Heifer Development and Methods to Increase Herd Fertility
STILLWATER, Okla. (Oct. 9, 2014) — During recent years of herd liquidation, cull cows have sustained beef supplies. Now, with U.S. beef cow numbers at their lowest ebb since 1952, cattle feeders are concerned. They are concerned about the future supply of feeder cattle, or a lack thereof. Many have added their voices to the cry for rebuilding of the nation’s cow herd through retention of more heifers for breeding. Rick Funston thinks it will take more than that.
Rick Funston doesn’t dispute the need to grow the herd, but he believes the overall reproductive performance of beef cattle must improve.
Speaking at the Applied Reproductive Strategies in Beef Cattle (ARSBC) symposium hosted Oct. 8-9 in Stillwater, Okla., Funston noted how considerable acreage that once produced forage for cows has transitioned to row-crop production and other uses. The University of Nebraska researcher and extension specialist questions whether remaining forage acres will support a return to former cow numbers.
Funston doesn’t dispute the need to grow the herd, but he believes the overall reproductive performance of beef cattle must improve. Rebuilding herds with females capable of greater longevity would help. Funston told the conference audience that systems to develop replacement heifers can influence reproductive performance for the long term. He questioned the logic behind applying systems that develop heifers in confinement, utilizing diets containing large amounts of grain, and then expecting those heifers to spend the remainder of their lives foraging.
Funston shared results from research conducted with cattle from Nebraska’s Gudmundsen Sandhills Laboratory (GSL). The GSL work, utilizing forage-based systems, challenges the traditional recommendation calling for heifers to be grown to target weights at breeding of approximating 65% of their expected mature weight.
“A heifer weaned at 500 pounds never has to gain more than a pound and a half per day, even to reach the traditional target, but I’d argue that she doesn’t need to be that heavy,” stated Funston, explaining how acceptable results have been achieved when heifers were developed to about 55% of mature weight, or less.
Funston believes heifers developed with feedstuffs similar to those they will consume as mature cows will have earned their way into the breeding herd. He reported that forage-system-developed GSL heifers examined the week previous to the conference had posted a pregnancy rate of 85%.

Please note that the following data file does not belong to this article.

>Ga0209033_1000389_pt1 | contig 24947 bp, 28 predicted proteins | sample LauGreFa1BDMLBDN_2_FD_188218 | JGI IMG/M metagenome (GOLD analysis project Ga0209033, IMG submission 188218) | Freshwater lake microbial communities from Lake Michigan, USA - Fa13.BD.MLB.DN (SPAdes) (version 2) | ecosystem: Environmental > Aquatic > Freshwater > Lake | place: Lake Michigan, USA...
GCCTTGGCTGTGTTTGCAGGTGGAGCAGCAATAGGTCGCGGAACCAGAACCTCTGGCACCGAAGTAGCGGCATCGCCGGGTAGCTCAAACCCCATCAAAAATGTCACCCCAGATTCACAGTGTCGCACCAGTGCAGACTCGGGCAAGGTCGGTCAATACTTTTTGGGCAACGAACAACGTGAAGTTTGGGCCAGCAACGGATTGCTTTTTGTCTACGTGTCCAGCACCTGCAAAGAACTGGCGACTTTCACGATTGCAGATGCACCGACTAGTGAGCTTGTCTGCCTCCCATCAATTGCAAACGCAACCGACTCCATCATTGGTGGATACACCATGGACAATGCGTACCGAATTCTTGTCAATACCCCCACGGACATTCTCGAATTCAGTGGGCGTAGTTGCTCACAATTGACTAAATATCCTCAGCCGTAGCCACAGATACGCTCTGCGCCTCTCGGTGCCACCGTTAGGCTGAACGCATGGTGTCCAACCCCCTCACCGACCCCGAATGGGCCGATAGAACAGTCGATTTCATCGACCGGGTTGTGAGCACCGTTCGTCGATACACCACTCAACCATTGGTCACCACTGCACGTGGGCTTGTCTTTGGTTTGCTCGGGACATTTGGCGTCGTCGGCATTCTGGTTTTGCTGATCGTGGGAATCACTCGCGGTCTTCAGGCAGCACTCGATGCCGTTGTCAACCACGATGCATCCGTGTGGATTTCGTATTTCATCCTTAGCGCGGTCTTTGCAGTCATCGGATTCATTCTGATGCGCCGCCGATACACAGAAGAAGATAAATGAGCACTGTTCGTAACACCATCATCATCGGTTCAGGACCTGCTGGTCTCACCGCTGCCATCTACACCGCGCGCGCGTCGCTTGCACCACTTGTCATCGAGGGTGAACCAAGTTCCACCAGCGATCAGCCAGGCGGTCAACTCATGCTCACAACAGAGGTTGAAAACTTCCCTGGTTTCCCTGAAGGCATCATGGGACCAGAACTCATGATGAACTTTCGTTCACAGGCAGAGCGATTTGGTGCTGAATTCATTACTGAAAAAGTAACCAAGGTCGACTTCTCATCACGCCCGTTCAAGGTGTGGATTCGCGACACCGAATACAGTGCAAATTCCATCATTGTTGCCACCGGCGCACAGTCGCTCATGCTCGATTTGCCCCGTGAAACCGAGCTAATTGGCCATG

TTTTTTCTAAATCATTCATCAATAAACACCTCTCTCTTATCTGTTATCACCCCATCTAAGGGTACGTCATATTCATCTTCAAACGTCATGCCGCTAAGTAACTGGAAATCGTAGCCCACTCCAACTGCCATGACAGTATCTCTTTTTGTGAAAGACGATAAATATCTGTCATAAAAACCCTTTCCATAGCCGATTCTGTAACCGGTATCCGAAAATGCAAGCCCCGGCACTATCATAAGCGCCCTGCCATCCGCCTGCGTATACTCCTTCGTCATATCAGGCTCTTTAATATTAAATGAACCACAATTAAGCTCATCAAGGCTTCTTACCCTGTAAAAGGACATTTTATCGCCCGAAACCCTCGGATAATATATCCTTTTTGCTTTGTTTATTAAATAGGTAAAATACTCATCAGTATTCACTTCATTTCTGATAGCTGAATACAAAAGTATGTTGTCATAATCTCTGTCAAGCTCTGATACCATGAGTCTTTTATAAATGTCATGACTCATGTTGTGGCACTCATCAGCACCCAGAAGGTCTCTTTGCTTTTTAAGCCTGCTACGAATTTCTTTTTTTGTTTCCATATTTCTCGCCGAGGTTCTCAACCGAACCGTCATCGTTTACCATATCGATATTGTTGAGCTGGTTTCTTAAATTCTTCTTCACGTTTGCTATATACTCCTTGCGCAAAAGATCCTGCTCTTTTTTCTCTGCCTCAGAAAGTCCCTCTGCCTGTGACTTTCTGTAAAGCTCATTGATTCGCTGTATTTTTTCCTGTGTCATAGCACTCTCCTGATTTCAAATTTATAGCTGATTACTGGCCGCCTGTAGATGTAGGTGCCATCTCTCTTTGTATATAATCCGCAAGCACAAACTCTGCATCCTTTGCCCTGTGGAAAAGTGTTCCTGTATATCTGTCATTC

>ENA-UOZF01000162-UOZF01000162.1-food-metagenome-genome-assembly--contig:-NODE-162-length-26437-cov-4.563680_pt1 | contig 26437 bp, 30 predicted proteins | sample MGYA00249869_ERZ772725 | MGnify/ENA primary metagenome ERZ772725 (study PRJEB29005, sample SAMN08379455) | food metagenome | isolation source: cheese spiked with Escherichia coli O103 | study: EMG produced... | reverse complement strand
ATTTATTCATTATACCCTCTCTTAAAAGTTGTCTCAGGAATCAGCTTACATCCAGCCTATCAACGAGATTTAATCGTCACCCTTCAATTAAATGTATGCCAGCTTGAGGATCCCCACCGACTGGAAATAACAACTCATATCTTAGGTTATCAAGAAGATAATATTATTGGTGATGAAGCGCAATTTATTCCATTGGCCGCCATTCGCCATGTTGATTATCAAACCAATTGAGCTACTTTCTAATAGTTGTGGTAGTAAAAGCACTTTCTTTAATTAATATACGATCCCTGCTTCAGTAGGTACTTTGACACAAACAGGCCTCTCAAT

“I wouldn’t want it any higher than that,” said Funston. “The heifers that made it are better-suited to be cows because of how they were developed.”
Funston said forage-system-developed heifers bred to calve early in the calving season are more likely to continue calving early and stay in the herd longer. To select for longevity, he also favors choosing replacements from among early-born daughters of the oldest cows in the herd. While some might argue that replacement heifers should represent the freshest genetics in the herd, Funston prefers daughters of cows that have proven they fit the environment.
Even if producers do not use artificial insemination, Funston believes estrus synchronization for natural service should be considered. It is another way to promote prolonged reproductive performance.
“Females that are born early in the calving season, and breed early, are likely to stay in the herd longer and raise more total pounds of weaned calf during their lifetimes,” stated Funston.
Funston spoke during Thursday’s session focused on replacement-heifer development. Visit the Newsroom at www.appliedreprostrategies.com to view his PowerPoint, read the proceedings or listen to his presentation.
Comprehensive coverage of the symposium is available online at www.appliedreprostrategies.com. Compiled by the Angus Journal editorial team, the site is made possible through sponsorship by the Beef Reproduction Task Force.
Editor's Note: This article was written under contract or by staff of the Angus Journal. To request reprint permission and guidelines, contact Shauna Rose Hermel, editor, at 816-383-5270.